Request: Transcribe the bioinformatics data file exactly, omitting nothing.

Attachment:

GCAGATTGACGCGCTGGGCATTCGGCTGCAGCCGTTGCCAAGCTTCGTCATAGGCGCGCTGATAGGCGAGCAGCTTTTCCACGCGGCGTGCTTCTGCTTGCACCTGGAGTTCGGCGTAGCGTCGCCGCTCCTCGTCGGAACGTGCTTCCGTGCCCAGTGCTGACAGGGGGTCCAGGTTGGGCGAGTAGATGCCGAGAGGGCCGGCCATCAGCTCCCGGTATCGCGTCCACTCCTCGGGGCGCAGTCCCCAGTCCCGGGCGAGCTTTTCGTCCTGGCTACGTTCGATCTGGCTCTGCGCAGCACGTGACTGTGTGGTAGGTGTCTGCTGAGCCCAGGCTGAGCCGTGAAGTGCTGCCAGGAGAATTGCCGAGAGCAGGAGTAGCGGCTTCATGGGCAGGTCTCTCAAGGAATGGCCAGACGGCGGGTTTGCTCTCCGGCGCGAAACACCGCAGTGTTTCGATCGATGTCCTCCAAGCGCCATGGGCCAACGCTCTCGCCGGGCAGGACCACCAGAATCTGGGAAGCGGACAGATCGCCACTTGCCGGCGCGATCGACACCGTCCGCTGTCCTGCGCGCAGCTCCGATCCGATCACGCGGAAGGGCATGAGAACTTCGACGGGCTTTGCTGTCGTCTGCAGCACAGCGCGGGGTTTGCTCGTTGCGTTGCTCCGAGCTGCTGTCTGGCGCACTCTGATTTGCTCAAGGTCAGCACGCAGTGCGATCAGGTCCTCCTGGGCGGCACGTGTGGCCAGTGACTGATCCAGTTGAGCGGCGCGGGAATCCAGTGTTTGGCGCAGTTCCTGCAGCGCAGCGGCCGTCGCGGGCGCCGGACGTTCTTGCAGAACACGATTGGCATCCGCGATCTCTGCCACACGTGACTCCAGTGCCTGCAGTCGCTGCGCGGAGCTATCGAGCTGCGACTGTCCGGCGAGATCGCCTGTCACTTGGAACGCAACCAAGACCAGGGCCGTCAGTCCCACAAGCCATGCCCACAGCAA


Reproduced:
GCAGATTGACGCGCTGGGCATTCGGCTGCAGCCGTTGCCAAGCTTCGTCATAGGCGCGCTGATAGGCGAGCAGCTTTTCCACGCGGCGTGCTTCTGCTTGCACCTGGAGTTCGGCGTAGCGTCGCCGCTCCTCGTCGGAACGTGCTTCCGTGCCCAGTGCTGACAGGGGGTCCAGGTTGGGCGAGTAGATGCCGAGAGGGCCGGCCATCAGCTCCCGGTATCGCGTCCACTCCTCGGGGCGCAGTCCCCAGTCCCGGGCGAGCTTTTCGTCCTGGCTACGTTCGATCTGGCTCTGCGCAGCACGTGACTGTGTGGTAGGTGTCTGCTGAGCCCAGGCTGAGCCGTGAAGTGCTGCCAGGAGAATTGCCGAGAGCAGGAGTAGCGGCTTCATGGGCAGGTCTCTCAAGGAATGGCCAGACGGCGGGTTTGCTCTCCGGCGCGAAACACCGCAGTGTTTCGATCGATGTCCTCCAAGCGCCATGGGCCAACGCTCTCGCCGGGCAGGACCACCAGAATCTGGGAAGCGGACAGATCGCCACTTGCCGGCGCGATCGACACCGTCCGCTGTCCTGCGCGCAGCTCCGATCCGATCACGCGGAAGGGCATGAGAACTTCGACGGGCTTTGCTGTCGTCTGCAGCACAGCGCGGGGTTTGCTCGTTGCGTTGCTCCGAGCTGCTGTCTGGCGCACTCTGATTTGCTCAAGGTCAGCACGCAGTGCGATCAGGTCCTCCTGGGCGGCACGTGTGGCCAGTGACTGATCCAGTTGAGCGGCGCGGGAATCCAGTGTTTGGCGCAGTTCCTGCAGCGCAGCGGCCGTCGCGGGCGCCGGACGTTCTTGCAGAACACGATTGGCATCCGCGATCTCTGCCACACGTGACTCCAGTGCCTGCAGTCGCTGCGCGGAGCTATCGAGCTGCGACTGTCCGGCGAGATCGCCTGTCACTTGGAACGCAACCAAGACCAGGGCCGTCAGTCCCACAAGCCATGCCCACAGCAA